18 Million COVID-19 Cases Counted Globally Last Week


A "COVID-19 Drive-Up Testing" Sign Sits in the Foreground While Two Female Nurses Wearing Gowns and Surgical Face Masks Talk to Patients in their Cars in a Drive-Up (Drive Through) COVID-19 (Coronavirus) Testing Line Outside a Medical Clinic/Hospital Outd

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The World Health Organization confirmed the total number of COVID-19 cases worldwide rose to more than 18 million last week amid the continued omicron variant surge, ABC News reports.

WHO released its weekly report on the ongoing coronavirus pandemic, which confirmed infections rose in every world region except for Africa -- where cases dropped by nearly 1/3 -- and the number of reported global deaths remained similar to the previous week at around 45,000.

The rate of new cases did, however, drop compared to the previous week as the 18 million new cases last week marked an increase of 20%, while an increase of about a 50% was reported the previous week, as well as earlier this month, which was the biggest single-week growth in reported cases at any point during the COVID pandemic.

WHO reports Southeast Asia saw the largest increase in new COVID cases last week with a rate of 145% new infections, while the Middle East ranked second with a 68% increase last week.

The Americas (17%) and Europe (10%) were both reported to have the lowest increases after scientists reported last week that the U.S. and Britain showed signs that the omicron variant may have already peaked and both areas could soon see a drastic drop in cases.

President Joe Biden's administration plans to announce that it will give away 400 million nonsurgical N95 masks free of charge at community health centers and retail pharmacies nationwide on Wednesday (January 19), the New York Times reports.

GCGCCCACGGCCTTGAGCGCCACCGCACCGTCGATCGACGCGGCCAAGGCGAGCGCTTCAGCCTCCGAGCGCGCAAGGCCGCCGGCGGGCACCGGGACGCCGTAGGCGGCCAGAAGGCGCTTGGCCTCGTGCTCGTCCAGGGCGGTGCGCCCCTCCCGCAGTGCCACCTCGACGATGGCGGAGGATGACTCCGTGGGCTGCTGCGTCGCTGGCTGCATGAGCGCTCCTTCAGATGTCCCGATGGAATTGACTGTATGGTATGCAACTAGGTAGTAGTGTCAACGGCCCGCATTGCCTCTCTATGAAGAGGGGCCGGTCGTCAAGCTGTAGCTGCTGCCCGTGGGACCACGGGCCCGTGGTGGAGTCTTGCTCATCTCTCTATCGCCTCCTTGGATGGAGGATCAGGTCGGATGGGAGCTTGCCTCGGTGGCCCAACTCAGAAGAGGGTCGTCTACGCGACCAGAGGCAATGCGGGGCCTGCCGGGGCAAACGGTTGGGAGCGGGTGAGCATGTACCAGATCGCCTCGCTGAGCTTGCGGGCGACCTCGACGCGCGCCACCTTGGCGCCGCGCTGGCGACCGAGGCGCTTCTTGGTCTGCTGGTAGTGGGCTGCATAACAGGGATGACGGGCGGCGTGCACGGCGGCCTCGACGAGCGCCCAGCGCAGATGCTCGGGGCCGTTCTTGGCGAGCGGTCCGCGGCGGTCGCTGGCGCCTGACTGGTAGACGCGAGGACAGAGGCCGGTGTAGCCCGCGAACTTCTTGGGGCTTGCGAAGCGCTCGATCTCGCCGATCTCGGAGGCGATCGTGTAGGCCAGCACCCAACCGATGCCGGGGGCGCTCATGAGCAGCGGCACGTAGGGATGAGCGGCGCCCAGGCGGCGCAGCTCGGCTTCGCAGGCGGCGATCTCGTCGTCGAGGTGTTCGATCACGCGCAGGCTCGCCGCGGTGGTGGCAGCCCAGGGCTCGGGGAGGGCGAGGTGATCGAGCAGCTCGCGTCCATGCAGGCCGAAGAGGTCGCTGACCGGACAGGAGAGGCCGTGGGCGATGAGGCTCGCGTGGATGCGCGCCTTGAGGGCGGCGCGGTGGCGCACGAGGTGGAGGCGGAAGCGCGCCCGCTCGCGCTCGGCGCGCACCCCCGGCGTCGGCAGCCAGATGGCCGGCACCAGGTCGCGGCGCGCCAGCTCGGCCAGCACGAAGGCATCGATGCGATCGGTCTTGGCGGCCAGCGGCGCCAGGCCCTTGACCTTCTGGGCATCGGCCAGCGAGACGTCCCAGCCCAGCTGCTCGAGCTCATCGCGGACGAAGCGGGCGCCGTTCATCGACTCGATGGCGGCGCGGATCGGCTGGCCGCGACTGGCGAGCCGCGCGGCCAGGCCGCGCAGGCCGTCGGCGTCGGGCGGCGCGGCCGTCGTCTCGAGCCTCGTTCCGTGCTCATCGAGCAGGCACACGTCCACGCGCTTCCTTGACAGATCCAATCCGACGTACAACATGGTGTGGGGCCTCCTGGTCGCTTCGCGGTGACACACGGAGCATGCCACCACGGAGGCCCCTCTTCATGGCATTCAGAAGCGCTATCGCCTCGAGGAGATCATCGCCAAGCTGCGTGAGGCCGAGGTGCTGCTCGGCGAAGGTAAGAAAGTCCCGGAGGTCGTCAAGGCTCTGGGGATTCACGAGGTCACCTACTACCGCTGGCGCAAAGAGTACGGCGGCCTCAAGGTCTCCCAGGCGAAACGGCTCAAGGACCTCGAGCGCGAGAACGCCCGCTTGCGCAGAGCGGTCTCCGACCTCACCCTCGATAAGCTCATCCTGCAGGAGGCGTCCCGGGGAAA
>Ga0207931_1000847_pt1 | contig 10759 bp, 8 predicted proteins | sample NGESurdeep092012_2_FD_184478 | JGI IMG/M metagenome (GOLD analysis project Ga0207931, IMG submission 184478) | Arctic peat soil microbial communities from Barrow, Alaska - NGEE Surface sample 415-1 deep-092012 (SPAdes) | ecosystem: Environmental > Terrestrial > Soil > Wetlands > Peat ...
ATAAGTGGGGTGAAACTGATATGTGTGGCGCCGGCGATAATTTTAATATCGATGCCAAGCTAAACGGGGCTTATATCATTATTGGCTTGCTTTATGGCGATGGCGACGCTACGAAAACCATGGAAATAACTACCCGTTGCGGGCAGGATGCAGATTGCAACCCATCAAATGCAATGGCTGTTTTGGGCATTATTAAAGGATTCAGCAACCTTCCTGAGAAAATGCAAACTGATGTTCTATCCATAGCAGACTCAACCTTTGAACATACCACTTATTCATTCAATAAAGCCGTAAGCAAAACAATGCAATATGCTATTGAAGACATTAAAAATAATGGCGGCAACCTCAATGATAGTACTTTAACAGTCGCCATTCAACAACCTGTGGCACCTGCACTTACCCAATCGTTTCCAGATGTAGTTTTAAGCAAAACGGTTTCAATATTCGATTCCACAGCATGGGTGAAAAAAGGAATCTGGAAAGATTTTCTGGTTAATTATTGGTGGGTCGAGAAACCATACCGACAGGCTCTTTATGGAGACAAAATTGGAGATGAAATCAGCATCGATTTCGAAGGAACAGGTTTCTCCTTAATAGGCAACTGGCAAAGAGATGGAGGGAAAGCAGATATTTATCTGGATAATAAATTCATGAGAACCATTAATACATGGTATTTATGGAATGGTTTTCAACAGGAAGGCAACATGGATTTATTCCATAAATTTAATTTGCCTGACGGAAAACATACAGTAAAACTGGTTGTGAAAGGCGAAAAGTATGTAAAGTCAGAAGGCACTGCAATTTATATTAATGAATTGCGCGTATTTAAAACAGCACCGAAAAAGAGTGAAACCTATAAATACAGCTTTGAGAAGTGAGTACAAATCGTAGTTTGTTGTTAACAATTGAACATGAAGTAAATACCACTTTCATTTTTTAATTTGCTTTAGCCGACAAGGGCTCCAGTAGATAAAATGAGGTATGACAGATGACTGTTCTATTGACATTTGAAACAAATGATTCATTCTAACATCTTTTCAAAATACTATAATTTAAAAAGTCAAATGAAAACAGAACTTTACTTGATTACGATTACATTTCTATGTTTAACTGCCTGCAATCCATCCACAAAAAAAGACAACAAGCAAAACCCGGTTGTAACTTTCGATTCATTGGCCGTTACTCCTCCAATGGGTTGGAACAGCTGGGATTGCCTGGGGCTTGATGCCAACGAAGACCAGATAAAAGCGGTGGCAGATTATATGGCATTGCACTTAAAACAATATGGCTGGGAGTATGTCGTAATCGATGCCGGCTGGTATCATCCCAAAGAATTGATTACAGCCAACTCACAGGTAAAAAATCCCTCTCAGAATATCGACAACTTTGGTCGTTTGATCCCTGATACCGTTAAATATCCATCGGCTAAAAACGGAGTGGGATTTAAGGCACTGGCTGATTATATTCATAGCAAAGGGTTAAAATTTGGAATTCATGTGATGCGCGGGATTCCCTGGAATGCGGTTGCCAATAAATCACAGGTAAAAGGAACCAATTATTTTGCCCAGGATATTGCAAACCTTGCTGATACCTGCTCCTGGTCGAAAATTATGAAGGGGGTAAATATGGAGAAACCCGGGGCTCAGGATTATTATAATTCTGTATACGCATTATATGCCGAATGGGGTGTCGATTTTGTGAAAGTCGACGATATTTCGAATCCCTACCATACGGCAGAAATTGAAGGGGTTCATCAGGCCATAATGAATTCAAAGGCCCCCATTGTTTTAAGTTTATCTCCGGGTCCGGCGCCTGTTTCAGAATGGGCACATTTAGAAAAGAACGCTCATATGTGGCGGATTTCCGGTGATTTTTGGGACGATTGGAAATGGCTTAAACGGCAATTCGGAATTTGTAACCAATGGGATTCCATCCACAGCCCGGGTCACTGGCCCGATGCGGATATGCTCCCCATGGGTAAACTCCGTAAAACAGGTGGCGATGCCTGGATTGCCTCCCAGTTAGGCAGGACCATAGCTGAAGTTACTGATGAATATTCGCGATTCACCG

The reported decision comes days after the U.S. Centers for Disease Control and Prevention updated its mask guidance to acknowledge that surgical masks or respirators provide better protection than cloth masks in relation to the spread of the coronavirus.

The distribution is reportedly being referred to by officials as the "largest deployment of personal protective equipment in U.S. history," the New York Times reports.

N95 respirators get their name because they can filter out 95% of all airborne particles when used properly, but have been in short supply amid a high demand early in the ongoing COVID-19 pandemic and, therefore, consumers have opted for alternatives.

However, the CDC's new mask guidelines confirm that well-fitting respirators, including N95s, provide the best level of protection against the spread of COVID-19, as opposed to cloth masks.

Wednesday will also serve as the formal launch for covidtests.gov, which provides information and a link for all Americans to order four free at-home COVID-19 tests completely free, one day after its quiet rollout on Tuesday (January 18).


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